April 17, 2011
I am doing it again. Talking about myself. Sorry, but I should share with you the experience of finding a good hair cut in Moscow as I will prove language is not always necessary.
I have spoken about this before when I first arrived here. I made the mistake of going to a Salon where I was charged 2,000 rubles (43.00 GBP, 71.00 USD) for a hair cut. The system here is that when you go to a salon they offer you the 'Master'. When I was asked do I want the master I thought I was going to meet a Kung Fu specialist all dressed in white rather than a hairdresser. A master is the top hairdresser with a top price. I declined this kind offer and had my hair cut by what must have been the 'Junior' because when I left my hair looked almost the same as when I arrived but cleaner and shampooed. After this experience, I was determined to find men's hairdressers where I would have a mans hair cut at a normal man price. Not as easy as it sounds in a place like Moscow.
Not speaking the language in a foreign country can be an issue if you let it be one. It could be an issue if you had a problem with your car and could not explain to the non English speaking man at the garage what was wrong with your car. It could be an issue at the non English speaking dentists. You could have a tooth taken out by the dentist or a new engine fitted by a dishonest non English speaking mechanic, if you were unlucky enough to fall on such a people. I try to avoid these scenarios by using pictures. Allow me to explain in a moment. Bad communication could result in all your hair being shaved off so be careful.
After a lot of looking, I found a men's hairdressers that is about a twenty minute walk from my flat. I go there with my kid. When we arrive, I bump him down the many steps in his pram (stroller) to the salon. You would not know about this salon if you did not have a Russian friend to tell you about it and it's also hard to find like many places in this city. It is just a white door, on the side of an ordinary looking block of flats. The first time I went there it took me over an hour to find it. I am always the only man in there with a kid in a pushchair. This is not really surprising, as its not so usual to see men with kids in pushchairs, or men in hairdressers with kids in Moscow.
I usually see the same man each time I go. When I arrive, there are often about four of five on them all sitting on chairs looking bored, waiting for their next clients, so getting a hair cut is fast. My man is fat with a light fragrance of body sweat by Gucci and stale breath by Shashlik. I can tolerate it as he is fast and the price is cheap at just 250 rubles (5.50 GBP, 9.00 USD). I don't get offered an espresso coffee, I am not offered a classy men's magazine to read like 'GQ' and there is zero small talk about the weather or the football between myself and the hairdresser. This is a blessing as far as I am concerned, as I always hate hairdressers small talk. In this situation I can just shut up and can be unfriendly without the guilt. Perfect.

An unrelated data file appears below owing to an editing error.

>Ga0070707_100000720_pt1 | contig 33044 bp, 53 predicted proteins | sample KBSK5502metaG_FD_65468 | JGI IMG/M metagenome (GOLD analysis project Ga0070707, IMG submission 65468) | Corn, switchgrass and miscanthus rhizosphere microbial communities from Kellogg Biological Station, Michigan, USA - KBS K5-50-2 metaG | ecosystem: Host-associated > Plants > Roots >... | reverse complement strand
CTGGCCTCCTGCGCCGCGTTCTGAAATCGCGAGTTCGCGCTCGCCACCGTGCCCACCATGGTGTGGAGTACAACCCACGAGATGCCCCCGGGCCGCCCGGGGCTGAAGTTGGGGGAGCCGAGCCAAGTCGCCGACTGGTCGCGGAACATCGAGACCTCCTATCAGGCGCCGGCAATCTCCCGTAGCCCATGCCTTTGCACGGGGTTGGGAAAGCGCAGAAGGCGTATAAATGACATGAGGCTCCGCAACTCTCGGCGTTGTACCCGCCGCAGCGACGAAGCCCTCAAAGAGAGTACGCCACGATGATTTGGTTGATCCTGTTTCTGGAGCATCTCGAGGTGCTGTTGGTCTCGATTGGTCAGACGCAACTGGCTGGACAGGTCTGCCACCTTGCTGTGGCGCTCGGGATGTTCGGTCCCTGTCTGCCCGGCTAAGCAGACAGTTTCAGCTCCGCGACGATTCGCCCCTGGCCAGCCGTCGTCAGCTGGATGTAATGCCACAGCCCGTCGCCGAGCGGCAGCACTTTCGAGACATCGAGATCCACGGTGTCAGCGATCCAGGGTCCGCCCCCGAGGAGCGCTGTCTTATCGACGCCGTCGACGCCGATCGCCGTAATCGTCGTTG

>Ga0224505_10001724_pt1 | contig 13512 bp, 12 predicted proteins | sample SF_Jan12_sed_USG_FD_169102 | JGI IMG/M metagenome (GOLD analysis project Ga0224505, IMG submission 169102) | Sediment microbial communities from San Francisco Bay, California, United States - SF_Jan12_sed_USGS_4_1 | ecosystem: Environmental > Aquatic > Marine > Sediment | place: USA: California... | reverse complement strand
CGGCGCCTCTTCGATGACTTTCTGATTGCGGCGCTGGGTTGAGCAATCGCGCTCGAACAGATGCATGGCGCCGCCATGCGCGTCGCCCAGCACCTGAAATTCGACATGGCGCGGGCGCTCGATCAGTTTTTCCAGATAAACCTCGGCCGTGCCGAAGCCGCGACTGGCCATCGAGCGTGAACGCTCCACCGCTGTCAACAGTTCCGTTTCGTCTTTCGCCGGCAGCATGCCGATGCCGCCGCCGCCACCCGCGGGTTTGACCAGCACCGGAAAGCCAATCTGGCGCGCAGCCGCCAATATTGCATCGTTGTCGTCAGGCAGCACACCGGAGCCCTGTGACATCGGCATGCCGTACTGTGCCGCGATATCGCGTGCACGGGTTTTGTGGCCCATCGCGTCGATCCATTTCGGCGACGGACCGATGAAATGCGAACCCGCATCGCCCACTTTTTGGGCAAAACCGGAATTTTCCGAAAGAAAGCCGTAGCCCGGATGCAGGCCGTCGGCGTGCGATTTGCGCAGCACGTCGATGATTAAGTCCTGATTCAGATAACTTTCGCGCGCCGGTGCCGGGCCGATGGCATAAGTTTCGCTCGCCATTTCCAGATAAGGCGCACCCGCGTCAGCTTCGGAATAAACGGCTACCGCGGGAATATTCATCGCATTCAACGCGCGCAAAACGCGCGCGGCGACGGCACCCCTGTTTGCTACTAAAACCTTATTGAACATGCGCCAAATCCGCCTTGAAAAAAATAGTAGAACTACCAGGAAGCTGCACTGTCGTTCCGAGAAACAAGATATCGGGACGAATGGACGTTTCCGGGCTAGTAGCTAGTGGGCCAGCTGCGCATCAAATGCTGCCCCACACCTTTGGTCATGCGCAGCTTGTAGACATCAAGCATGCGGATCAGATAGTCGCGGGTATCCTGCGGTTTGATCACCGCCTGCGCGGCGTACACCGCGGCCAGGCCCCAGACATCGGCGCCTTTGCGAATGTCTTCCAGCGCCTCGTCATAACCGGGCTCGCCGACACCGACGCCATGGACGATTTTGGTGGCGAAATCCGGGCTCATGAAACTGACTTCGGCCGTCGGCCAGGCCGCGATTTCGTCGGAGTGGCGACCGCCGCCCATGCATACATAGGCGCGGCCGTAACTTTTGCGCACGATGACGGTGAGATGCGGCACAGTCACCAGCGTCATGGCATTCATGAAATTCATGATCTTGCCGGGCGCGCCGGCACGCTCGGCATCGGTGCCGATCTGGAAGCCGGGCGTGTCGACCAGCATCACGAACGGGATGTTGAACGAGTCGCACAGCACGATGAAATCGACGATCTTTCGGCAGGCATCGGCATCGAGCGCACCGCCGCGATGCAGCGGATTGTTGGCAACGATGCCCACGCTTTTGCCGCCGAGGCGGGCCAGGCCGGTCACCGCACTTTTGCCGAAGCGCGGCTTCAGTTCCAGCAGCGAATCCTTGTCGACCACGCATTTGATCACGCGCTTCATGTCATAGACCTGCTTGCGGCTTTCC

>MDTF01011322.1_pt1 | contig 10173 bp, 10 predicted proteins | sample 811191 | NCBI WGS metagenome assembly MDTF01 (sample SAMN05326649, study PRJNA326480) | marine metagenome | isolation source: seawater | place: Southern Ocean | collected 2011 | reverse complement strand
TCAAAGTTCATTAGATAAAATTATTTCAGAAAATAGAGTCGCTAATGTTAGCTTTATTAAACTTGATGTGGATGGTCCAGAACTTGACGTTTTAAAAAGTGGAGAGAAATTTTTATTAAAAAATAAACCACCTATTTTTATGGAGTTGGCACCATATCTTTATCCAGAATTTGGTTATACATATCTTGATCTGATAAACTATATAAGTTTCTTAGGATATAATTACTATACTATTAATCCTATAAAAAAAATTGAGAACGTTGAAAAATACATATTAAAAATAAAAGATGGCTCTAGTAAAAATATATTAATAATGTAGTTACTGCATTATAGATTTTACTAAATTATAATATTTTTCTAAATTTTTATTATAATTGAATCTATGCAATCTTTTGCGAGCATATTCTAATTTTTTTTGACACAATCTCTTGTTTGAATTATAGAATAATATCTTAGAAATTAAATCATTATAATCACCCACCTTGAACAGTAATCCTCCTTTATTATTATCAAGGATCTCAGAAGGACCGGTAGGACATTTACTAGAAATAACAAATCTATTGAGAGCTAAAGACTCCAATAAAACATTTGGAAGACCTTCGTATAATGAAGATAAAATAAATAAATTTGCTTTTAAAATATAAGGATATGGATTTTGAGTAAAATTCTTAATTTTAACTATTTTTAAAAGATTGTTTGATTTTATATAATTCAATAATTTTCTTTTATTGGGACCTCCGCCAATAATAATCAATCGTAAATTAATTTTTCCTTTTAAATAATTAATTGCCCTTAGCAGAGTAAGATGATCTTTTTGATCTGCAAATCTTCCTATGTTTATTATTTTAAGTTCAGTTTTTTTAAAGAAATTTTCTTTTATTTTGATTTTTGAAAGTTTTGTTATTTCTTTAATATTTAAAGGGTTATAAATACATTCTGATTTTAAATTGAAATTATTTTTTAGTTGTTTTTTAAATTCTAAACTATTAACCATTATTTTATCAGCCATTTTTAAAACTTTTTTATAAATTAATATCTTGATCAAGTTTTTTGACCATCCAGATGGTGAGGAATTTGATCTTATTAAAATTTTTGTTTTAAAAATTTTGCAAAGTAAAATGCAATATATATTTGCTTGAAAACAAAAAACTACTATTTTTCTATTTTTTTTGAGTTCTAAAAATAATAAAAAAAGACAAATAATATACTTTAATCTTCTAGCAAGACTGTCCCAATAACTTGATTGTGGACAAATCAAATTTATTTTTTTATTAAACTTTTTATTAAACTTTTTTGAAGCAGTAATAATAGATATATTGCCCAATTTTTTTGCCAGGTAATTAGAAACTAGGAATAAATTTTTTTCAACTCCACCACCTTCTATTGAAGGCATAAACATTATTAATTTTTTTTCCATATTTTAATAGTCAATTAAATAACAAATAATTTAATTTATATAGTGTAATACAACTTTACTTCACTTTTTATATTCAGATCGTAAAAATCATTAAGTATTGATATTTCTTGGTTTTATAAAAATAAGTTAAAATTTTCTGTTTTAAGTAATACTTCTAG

'You don't speak Russian' some may cry 'but you are missing out on so much culture' I say 'bullshit'. I am too lazy, too stupid and dyslexic to learn Russian. I don't want to learn Russian, I certainly won't be making Russia my permanent home. I get by with my language laziness by using my hands (miming) or by using photos. Before I go the hairdressers, I look on Google under 'images' and type in an actors name or a hair style, find some photos and print them out. Then I select a few examples, print them onto one sheet of paper, put the paper into a plastic paper holder and put them in my back pocket to take to the hairdressers. I chose a photo of 'Tom Cruise' and some others, as I wanted a short hair cut. I usually have my hair short and maintenance free e.g just 'dunk, gel and go' (dip head into sink, gel and leave).
On my visit last week, I took a photo of Tom Cruise and other celebs. I just pointed to the photo of Tom Cruise, showed the scissor action and said 'shampoo' an internationally known word and I am understood by my sweat man. I keep my kid near me in his chair and feed him regular biscuits while my hair is being cut to keep him quite, it does not always work so a fast hair cut is vital. I think they are used to seeing me in there now as I go every two months or so for my regular hair cut. I don't look anything like Tom but my hair is short. Job done. I am keeping the location a secret.
Some wealthy expats pay thousands of rubles for a hair cut and have a nail manicure, well I am not such a guy and would never do that out of principle. I don't think I am mean, just careful. You decide.
Note: If you speak another langauge apart from your own, learning Russia will be easier. If you make efforts to learn Russian it will be appreciated by Russians. I however, do not think it is vital to learn the language unless you plan on making Moscow your home long term. Learning a langauge is an individual choice.
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